More recently, vascular endothelial growth factor (anti-VEGF) injections and steroid injections have been used to manage growth of new vessels and macula oedema. The side effects of intravitreal injections are extremely rare, however due to the nature of administration, some side effects can be severe, including devastating ocular infections and systemic adverse reactions.4 Studies continue to analyse the long-term effects of intravitreal injections.3

My two cents worth? Put yourself in your patient’s shoes. For me this is quite easy. I cannot talk on behalf of ophthalmologists but I can share my knowledge and experience as a living and breathing diabetic. I urge you to communicate closely with the ophthalmologists in your patient’s treatment care about the options.

There are many ways to manage macular oedema. While laser methods have been long used and can often seem to be the best way to ‘manage’ a non-compliant patient, it is important to look at the big picture; can I educate my patient to be compliant and see the benefits of intravitreal injections? Will an alternate treatment option potentially save them from losing their peripheral vision due to laser burns? This is not an easy question to answer, because unfortunately an ophthalmologist will tell you it’s just not that simple. Ophthalmologists are not typically trigger happy but rather they can sense when a patient will not comply with turning up to eight-weekly injections over several months, so the question becomes, do I risk my patient losing all their vision due to non-compliance or do I gamble with their peripheral vision to preserve what potentially can be the only vision they can keep a hold of.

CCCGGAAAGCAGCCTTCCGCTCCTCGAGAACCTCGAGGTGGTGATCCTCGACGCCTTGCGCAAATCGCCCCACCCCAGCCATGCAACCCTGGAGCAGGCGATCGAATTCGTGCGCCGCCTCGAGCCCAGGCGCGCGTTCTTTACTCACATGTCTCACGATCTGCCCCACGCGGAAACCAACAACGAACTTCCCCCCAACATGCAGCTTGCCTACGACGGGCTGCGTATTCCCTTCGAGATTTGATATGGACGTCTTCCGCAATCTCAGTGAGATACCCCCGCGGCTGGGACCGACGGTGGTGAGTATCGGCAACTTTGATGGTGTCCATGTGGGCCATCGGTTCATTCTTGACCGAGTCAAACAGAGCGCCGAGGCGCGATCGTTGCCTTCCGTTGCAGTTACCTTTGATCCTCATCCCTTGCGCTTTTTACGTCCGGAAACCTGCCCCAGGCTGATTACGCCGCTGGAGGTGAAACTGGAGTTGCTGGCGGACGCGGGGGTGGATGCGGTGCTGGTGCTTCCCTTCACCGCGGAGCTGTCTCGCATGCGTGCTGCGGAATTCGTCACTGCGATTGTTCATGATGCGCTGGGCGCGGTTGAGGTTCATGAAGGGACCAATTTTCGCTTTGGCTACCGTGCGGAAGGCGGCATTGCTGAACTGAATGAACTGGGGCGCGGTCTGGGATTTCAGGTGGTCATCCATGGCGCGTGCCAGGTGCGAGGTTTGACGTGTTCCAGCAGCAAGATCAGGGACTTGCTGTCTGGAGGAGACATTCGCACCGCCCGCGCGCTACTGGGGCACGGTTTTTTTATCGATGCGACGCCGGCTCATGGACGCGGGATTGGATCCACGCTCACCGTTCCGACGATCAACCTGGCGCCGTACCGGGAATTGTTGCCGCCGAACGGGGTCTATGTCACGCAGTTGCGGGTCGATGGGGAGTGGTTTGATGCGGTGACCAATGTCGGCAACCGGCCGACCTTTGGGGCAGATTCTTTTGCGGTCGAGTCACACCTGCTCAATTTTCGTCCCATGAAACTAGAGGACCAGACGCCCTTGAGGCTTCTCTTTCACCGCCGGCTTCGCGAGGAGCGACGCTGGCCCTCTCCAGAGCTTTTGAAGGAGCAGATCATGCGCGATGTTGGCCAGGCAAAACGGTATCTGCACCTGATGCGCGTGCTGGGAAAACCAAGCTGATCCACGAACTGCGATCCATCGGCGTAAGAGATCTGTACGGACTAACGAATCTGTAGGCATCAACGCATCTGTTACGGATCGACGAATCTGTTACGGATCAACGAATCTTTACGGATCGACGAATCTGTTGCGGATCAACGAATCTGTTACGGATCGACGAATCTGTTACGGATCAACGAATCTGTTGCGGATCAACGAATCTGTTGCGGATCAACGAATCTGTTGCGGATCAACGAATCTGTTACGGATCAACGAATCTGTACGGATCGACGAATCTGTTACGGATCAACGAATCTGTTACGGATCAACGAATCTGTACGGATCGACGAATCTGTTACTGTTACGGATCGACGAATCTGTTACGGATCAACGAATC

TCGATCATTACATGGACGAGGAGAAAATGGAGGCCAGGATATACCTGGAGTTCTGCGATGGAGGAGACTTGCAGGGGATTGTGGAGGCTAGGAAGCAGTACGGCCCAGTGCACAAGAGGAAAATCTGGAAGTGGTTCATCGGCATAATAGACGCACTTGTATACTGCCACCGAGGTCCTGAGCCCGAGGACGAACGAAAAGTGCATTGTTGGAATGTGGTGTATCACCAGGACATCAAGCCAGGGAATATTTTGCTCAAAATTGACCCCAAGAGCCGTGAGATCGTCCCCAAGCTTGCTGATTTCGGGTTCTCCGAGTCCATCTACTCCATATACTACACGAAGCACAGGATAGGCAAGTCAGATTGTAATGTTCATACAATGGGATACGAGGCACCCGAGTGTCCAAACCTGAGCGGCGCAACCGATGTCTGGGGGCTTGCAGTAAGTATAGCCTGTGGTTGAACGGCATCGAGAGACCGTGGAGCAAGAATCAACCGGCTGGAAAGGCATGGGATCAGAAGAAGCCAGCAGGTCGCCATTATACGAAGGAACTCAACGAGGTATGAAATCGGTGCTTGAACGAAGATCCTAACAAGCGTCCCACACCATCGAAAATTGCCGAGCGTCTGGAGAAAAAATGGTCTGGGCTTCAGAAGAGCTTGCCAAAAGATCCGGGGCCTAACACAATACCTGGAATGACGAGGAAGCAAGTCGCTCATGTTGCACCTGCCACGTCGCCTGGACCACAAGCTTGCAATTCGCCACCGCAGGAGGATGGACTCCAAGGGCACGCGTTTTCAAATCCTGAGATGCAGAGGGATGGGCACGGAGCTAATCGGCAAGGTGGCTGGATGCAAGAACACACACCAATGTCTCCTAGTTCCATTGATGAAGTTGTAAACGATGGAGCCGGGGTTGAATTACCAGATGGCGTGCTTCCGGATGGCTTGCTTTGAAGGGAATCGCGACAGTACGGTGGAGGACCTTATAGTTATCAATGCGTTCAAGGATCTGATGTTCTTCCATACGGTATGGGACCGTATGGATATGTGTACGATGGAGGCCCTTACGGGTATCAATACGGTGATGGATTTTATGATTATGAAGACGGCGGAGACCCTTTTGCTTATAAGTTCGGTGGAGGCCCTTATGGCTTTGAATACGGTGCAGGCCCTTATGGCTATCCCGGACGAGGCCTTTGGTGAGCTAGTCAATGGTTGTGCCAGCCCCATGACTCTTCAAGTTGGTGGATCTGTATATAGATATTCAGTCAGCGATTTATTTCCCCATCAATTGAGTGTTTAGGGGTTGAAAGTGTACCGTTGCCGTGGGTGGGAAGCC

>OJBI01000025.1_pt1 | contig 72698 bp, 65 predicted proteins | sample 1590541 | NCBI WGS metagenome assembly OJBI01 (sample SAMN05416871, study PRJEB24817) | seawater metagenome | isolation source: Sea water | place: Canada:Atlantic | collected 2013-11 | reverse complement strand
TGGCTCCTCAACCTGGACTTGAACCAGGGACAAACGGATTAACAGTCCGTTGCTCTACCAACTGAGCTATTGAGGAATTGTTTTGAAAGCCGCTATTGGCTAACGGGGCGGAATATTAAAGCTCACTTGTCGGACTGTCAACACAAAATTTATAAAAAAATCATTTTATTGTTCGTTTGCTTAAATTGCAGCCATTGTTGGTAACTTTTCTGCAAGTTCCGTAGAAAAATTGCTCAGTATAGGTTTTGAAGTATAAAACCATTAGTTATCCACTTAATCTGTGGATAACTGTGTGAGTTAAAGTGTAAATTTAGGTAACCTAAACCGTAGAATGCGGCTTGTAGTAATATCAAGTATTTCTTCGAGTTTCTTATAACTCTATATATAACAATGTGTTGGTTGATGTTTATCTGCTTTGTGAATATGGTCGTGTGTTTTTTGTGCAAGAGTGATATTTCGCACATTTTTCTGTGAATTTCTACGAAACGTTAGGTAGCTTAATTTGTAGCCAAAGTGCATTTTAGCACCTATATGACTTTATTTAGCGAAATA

The main take home message here is stay actively involved and communicate constantly with your patient’s ophthalmologist. They respect your input and value that you probably know more about the patient, their personality and their level of compliance than they do as you see the patient more frequently.

What Now?

First and foremost, if you haven’t already, it’s time to become more involved in understanding your diabetic patients’ history and day to day control of their disease. Always keep an eye out for that undiagnosed, unaware patient sitting in your chair. There is no question that in order to substantially reduce the number of Australians unnecessarily going blind from diabetic eye disease, we must develop and implement an effective and efficient diabetic eye screening program that is accessible to all Australians with diabetes. But when this will happen, is anyone’s guess.

Diabetic Eye Disease: Prevalence and Costs

Almost everyone with Type 1 diabetes and more than 60 per cent with Type 2 diabetes will develop some form of diabetic retinopathy within 20 years of diabetes diagnosis.3

According to projections by the International Diabetes Federation, the number of diabetics in the world will increase to 552 million by 2030. In Australia, faced with a growing population, it is predicted that there will be four million people living with diabetes by 2030.5 Worryingly, without large scale, publicly funded diabetic screening programs, half of these cases are unlikely to be undiagnosed.4

One measure of the impact of diabetes is the cost to the Australian economy. By 2033, according to The Australian Diabetes, Obesity and Lifestyle Study (AusDiab), that cost is forecast to be AU$20 billion.6 That’s a lot of money!